The above file displays a menu allowing the using to select the build configuration or exit (please note the configurations a specific to this particular project). Once selected the user then enters the project version, hits enter and the build starts. I've added the pause command at the end because typically you would set up a short cut to the batch file and without it the command window would disappear after the build was complete, hiding any success or error messages. Take note of the msbuild command. It takes the MSBuild file as the first parameter, then I've passed in two properties. Using /p: is a shortcut for /property. Predefined properties, like Configuration, or user defined properties, like ProjectVersion, can be set this way. 

Useful links

Friday, 15 April 2011

Star Wars used to be great

Along with millions of other people I love Star Wars. I can't put my finger on exact why the films are so good, they just are. There's something very endearing about the story and the characters that somehow strikes a chord. Of course I'm talking about the original trilogy, A New Hope, Empire Strikes Back and Return of the Jedi. I've seen the new films, although saying that they're hardly new any more, and I enjoyed them, or so I thought. I'm the kind of person who goes to the cinema with the attitude of I've paid good money to see this film so I'm damn well going to enjoy it. Fortunately for me I enjoy most films I see, with the exception of Epic Movie. Please never watch this film. Never buy the DVD, rent it, or watch it on TV. Do something more constructive like cutting your grass with a spoon, painting your carpet or drinking non alcoholic beer. Anyway, the new Star Wars films. I didn't leave the cinema particularly unsatisfied. Without thinking about it too much I thought the films were okay. Turns out I was wrong. Someone introduced me to the Red Letter Media Star Wars reviews. After watching these I realised that there really is no room for any doubt that the films were absolute turd. Everything about them was awful. But don't take it from me, watch the reviews. Not only are they informative, they're also hilarious. I warn you, this is no small undertaking, The Phantom Menace review is roughly one hour and ten minutes and it's the shortest of the three!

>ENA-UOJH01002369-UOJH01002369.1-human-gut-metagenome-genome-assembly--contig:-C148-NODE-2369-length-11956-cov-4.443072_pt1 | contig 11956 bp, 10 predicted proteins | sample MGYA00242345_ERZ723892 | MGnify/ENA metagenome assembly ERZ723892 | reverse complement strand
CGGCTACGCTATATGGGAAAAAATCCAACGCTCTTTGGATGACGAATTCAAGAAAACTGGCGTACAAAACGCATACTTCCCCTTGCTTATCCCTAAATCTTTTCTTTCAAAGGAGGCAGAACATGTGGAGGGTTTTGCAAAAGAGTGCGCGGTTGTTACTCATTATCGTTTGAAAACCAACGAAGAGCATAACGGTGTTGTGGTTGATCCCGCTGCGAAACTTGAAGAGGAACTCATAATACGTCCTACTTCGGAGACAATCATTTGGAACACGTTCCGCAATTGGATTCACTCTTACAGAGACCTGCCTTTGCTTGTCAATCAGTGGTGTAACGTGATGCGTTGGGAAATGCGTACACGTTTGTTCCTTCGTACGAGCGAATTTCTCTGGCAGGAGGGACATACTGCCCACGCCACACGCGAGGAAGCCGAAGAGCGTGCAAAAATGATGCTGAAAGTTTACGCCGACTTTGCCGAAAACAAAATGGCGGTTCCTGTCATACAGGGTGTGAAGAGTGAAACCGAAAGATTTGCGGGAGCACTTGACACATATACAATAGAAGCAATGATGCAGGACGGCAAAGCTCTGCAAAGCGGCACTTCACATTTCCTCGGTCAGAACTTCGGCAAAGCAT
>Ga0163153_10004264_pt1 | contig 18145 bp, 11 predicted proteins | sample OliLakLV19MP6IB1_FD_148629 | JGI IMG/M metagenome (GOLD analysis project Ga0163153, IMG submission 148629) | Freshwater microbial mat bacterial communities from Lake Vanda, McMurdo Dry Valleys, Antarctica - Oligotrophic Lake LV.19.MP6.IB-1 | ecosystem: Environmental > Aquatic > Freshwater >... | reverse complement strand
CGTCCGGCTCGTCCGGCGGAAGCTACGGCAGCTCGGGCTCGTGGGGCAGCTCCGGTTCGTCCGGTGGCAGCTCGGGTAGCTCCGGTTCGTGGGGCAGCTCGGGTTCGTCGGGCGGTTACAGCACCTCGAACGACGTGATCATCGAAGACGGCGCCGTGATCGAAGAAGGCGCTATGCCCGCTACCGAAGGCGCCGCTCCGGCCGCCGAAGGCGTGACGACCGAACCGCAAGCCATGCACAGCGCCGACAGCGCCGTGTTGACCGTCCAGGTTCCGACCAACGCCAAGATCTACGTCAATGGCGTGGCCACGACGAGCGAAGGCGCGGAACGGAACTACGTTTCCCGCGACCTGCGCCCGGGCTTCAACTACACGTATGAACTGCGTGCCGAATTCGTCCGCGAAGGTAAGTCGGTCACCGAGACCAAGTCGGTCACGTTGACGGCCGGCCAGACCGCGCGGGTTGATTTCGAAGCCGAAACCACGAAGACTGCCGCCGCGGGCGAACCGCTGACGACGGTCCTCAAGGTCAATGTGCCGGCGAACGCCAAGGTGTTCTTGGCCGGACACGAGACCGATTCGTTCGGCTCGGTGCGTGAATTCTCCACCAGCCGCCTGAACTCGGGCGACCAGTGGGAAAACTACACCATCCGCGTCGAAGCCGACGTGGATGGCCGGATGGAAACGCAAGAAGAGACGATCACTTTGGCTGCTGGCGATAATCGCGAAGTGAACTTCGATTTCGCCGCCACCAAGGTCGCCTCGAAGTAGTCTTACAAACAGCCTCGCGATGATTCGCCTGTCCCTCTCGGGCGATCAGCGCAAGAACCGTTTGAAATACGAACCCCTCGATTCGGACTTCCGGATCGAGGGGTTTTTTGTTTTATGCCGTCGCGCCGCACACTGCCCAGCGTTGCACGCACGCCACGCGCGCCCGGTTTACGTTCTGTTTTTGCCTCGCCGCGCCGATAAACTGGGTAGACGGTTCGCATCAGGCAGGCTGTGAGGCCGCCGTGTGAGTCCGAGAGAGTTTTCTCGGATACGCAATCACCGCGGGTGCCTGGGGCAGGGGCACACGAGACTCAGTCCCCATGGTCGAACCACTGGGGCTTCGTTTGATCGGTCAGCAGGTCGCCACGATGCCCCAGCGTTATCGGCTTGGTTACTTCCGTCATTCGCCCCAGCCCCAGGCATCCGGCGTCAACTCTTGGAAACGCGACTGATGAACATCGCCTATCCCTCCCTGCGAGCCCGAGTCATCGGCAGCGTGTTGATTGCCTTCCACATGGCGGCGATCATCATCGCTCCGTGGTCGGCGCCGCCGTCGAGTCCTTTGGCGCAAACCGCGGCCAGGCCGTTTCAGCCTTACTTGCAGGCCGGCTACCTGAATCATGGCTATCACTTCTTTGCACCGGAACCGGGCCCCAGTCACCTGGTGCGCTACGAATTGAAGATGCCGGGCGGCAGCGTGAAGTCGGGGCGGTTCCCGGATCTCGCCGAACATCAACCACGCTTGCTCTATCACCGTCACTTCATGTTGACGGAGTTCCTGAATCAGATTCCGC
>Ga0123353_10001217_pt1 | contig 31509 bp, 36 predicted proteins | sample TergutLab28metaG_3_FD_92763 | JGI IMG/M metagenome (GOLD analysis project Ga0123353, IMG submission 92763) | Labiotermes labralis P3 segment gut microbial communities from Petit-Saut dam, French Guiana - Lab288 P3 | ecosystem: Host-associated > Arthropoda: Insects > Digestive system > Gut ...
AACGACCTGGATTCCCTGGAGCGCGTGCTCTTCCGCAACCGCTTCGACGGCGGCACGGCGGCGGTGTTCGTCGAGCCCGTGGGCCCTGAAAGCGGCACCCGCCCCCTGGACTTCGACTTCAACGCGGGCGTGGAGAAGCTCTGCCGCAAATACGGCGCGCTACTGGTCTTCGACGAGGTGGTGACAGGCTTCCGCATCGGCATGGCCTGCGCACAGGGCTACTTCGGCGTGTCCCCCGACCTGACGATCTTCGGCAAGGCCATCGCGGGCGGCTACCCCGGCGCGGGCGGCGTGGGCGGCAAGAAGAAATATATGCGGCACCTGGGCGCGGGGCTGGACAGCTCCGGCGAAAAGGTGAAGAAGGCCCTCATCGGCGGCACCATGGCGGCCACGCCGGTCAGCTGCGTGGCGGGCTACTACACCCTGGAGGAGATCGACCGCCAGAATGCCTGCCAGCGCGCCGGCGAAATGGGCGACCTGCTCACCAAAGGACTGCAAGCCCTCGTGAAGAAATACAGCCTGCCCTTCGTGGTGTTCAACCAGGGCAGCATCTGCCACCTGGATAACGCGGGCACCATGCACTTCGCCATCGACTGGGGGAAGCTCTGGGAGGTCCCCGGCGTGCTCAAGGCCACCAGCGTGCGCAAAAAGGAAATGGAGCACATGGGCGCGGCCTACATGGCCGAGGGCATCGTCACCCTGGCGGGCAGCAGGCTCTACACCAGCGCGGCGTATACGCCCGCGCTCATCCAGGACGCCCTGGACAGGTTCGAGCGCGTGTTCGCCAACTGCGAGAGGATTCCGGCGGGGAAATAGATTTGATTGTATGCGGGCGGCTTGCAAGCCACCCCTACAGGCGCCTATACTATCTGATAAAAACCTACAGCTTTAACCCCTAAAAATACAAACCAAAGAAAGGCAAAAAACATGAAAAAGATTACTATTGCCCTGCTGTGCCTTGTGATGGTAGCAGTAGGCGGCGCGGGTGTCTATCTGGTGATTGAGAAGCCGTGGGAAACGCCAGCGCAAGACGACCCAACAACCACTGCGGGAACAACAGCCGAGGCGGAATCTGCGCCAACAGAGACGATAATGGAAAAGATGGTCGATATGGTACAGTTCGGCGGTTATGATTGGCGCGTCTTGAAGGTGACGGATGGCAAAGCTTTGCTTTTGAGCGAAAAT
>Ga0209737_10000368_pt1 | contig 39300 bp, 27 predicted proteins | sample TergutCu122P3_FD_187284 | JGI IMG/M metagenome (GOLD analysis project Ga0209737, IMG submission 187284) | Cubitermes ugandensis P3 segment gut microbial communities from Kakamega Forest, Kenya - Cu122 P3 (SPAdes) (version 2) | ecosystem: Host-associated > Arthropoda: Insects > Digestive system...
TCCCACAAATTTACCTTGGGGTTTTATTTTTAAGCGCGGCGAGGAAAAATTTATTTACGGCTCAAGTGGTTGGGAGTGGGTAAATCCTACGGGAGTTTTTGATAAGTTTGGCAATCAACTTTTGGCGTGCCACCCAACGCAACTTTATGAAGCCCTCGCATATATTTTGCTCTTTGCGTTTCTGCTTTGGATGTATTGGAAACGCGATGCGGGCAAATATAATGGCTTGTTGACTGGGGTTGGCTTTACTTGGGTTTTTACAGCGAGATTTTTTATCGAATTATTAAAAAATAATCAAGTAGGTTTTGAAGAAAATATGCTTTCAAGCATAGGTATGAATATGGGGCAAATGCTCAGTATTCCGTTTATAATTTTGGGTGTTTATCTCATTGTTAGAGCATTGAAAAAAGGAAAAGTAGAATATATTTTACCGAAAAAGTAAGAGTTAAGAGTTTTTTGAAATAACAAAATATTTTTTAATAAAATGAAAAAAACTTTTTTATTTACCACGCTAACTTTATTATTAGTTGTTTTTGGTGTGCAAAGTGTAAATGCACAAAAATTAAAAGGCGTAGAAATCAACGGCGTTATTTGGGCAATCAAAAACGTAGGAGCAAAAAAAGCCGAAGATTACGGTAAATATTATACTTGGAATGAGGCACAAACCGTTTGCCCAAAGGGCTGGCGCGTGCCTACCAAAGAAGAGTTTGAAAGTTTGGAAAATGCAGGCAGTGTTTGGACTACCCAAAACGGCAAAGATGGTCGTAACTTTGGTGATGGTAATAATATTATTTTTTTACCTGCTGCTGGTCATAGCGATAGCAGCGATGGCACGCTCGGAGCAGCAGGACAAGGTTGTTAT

My favourite part of all three reviews is a section in the Attack of the Clones review where the reviewer, Plinkett, analyses Padme and Anakin's relationship. Needless to say he goes into great detail, but the part which makes me laugh the most is when he lists what Anakin did wrong and what he did right. For my own amusement, and so I have a reason to watch it again, I've listed Anakin's WINS and FAILS according to Plinkett:

  • Good looks
  • Talks about love
  • Carries her luggage
  • Listens to her prattle on about herself

  • Inappropriate compliments